This article, unfortunately, is not about the science of zombies, but rather science that continues on after it has effectively died. What makes a scientific study dead (and undead)?

The most obvious and definitive way in which a scientific study can be officially pronounced dead is if it is retracted. Scientific research is born into life (to continue this metaphor) when it is published in the peer-reviewed literature. Being retracted from the journal in which it was published is scientific death (or at least it should be).

Retraction watch, which is an excellent resource, cited over 650 retractions in 2016. There has been an overall trend of increasing retractions, up about 10 fold from 2000. The reasons for retraction vary – about 11% are for fabrication or falsification of data, 17% for self-plagiarism, 16% for plagiarism, 28% for honest errors, and 11% for irreproducible results. The majority of retractions come from high-impact journals and come from the biomedical sciences.

Retractions themselves are not necessarily a problem. They represent the peer-reviewed literature policing itself and correcting errors when found. The real question is – what happens to a paper after it is retracted? One way to quantitatively address that question is to track citations. A citation is when one scientific paper references another. This usually means that the paper is building on the previous work in some way. It may be literally reviewing previous studies, or just using it to support its conclusions or premises.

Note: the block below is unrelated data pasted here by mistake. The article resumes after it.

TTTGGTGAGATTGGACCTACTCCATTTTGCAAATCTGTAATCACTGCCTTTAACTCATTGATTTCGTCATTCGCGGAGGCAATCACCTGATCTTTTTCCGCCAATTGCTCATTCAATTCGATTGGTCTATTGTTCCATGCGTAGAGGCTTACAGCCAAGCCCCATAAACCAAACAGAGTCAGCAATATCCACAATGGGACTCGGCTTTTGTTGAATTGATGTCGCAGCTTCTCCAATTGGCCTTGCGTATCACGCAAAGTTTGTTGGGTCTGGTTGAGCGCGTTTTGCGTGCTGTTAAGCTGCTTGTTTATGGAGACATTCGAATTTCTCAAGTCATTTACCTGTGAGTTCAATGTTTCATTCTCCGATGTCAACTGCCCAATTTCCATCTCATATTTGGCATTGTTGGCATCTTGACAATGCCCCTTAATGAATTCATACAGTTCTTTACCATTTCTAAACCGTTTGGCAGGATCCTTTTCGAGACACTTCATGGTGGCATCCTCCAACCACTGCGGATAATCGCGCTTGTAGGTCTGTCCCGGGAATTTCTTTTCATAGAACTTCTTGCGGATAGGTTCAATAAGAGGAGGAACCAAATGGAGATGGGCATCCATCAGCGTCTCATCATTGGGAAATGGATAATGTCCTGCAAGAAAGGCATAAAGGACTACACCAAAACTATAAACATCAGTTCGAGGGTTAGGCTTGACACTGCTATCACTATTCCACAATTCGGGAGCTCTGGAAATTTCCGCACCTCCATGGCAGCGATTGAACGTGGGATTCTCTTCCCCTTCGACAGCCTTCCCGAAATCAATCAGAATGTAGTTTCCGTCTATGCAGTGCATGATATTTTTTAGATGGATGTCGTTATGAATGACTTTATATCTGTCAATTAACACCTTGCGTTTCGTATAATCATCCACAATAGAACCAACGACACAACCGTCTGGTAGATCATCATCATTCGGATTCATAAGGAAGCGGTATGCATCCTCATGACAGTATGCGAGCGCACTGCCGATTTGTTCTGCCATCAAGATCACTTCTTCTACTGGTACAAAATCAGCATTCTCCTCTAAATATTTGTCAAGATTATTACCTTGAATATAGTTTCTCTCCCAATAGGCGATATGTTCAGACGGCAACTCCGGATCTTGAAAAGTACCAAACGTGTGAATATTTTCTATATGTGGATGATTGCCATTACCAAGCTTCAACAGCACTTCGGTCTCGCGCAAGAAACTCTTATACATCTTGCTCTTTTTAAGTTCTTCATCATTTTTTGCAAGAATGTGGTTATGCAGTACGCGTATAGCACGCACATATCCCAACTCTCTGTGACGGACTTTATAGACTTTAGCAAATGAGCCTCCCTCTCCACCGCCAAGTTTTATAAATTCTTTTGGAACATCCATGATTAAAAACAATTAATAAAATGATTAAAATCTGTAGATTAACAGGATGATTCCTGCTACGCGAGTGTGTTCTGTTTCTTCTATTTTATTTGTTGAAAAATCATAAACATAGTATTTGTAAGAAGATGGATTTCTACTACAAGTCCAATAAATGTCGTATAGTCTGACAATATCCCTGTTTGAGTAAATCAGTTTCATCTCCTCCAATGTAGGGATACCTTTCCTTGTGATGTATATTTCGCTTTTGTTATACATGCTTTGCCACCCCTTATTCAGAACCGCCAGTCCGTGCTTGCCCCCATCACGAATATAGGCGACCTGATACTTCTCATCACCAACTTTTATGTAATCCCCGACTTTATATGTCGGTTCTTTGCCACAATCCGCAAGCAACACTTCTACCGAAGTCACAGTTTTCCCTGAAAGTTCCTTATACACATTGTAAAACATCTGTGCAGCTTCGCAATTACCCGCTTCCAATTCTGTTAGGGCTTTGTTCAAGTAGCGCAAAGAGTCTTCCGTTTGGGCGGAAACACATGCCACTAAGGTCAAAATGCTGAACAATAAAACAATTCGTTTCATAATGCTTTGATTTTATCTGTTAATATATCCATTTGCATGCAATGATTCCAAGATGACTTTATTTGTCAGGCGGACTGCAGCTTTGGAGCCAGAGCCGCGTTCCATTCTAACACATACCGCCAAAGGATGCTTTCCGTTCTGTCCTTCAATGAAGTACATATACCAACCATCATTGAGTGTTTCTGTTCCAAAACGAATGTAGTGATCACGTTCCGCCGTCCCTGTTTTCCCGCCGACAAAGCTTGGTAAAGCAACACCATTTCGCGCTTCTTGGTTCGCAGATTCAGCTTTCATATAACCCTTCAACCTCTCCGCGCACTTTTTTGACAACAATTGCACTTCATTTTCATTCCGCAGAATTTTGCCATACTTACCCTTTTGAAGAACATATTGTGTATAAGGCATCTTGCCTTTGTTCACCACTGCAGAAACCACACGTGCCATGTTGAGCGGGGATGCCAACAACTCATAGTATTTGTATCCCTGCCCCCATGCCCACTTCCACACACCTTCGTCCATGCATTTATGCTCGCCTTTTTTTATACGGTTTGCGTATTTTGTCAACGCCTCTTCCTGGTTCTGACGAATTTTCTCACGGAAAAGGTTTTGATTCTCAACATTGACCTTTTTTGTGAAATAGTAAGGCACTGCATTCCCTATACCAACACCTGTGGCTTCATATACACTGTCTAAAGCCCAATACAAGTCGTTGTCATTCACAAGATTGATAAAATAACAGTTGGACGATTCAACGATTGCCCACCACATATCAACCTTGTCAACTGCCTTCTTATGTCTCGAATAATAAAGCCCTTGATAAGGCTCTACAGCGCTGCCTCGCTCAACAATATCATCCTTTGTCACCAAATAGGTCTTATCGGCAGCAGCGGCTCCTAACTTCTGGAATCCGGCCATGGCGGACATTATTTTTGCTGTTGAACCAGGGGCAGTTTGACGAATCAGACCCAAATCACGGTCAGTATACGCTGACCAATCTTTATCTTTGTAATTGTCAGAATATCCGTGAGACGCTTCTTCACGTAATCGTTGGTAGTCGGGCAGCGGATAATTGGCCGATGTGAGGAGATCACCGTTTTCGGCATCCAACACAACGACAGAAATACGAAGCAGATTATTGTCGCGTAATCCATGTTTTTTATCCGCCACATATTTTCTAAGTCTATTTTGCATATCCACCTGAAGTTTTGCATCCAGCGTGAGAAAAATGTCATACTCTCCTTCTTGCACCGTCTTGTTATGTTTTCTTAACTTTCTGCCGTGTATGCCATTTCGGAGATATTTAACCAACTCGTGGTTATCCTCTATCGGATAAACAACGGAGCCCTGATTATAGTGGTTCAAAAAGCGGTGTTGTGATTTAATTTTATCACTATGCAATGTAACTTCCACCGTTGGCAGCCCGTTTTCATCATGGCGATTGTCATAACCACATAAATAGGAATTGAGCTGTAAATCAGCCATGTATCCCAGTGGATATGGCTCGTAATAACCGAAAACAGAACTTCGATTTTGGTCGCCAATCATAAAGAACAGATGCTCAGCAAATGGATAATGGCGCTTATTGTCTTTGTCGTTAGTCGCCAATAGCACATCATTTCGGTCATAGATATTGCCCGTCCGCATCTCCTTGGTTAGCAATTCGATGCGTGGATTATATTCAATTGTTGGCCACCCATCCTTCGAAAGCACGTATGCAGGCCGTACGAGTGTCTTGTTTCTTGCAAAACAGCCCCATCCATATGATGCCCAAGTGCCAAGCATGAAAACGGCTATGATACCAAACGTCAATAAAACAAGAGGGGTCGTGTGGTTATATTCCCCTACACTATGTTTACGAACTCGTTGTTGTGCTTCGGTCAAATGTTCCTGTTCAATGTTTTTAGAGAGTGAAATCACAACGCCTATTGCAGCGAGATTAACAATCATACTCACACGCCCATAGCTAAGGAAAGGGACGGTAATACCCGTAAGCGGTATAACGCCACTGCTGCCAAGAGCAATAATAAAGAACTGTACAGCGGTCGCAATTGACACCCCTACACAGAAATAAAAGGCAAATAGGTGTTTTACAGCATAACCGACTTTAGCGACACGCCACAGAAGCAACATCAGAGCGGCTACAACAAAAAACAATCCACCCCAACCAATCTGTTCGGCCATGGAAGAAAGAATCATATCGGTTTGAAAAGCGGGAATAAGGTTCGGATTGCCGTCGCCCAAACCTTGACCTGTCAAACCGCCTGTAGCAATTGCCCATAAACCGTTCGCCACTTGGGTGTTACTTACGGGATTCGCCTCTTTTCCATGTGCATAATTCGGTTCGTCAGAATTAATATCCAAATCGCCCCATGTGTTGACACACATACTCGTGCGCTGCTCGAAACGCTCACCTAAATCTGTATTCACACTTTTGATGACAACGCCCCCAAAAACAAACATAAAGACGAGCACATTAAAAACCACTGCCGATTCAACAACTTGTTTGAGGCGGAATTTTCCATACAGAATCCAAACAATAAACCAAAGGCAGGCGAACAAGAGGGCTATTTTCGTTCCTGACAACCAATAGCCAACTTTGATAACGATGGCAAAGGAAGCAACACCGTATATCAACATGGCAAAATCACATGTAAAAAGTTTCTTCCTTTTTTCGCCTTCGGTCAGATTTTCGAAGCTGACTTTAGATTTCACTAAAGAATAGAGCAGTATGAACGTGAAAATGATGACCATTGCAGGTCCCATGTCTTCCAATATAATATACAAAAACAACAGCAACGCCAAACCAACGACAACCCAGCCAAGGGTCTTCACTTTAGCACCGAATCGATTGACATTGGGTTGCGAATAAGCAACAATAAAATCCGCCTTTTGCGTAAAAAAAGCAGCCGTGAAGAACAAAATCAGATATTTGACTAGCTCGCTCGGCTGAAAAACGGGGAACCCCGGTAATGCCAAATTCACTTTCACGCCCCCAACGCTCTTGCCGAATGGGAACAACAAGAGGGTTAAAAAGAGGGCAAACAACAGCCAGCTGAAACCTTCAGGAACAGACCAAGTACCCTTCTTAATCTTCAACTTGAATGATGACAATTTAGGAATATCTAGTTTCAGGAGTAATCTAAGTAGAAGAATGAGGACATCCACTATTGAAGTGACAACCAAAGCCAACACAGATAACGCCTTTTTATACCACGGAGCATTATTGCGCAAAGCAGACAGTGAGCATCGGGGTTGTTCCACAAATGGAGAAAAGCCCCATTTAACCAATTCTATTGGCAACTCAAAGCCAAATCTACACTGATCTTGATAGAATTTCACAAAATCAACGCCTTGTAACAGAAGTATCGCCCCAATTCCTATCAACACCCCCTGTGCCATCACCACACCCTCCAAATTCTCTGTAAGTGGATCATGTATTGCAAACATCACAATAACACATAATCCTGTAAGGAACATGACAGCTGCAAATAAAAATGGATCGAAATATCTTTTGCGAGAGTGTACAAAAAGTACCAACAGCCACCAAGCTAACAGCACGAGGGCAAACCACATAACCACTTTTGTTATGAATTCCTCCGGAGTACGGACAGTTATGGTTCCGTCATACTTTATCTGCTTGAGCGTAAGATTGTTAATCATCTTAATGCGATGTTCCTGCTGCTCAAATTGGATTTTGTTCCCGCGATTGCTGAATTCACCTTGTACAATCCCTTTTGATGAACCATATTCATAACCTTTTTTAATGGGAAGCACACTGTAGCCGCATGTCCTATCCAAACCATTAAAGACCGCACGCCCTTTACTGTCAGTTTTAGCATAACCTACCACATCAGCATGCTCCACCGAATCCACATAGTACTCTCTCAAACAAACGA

As an aside, one bias in the literature that we have not discussed enough on SBM is citation bias. This is a clearly demonstrated bias for researchers to cite positive studies over negative studies, regardless of study quality. Essentially this is the scientific literature equivalent of confirmation bias.

Citations are also the way journals measure their impact factor. The more their articles are cited by other articles, the higher their impact factor (which relates to how profitable they are). Therefore there is a clear incentive to publish positive studies over negative studies, and in general studies that are more likely to be cited (because they are new and interesting). These are also the studies most likely to be retracted, which may explain why high impact journals have a relatively high retraction rate.

So what happens to citations when an article is retracted? The online version of that article is then watermarked with a big “Retracted” label or a notice at the top indicating the article is now retracted. Print versions that are out there in the world are, of course, unaltered. Online curators of peer-reviewed articles, such as Pubmed and Medline, are also notified. Is this enough? Probably not.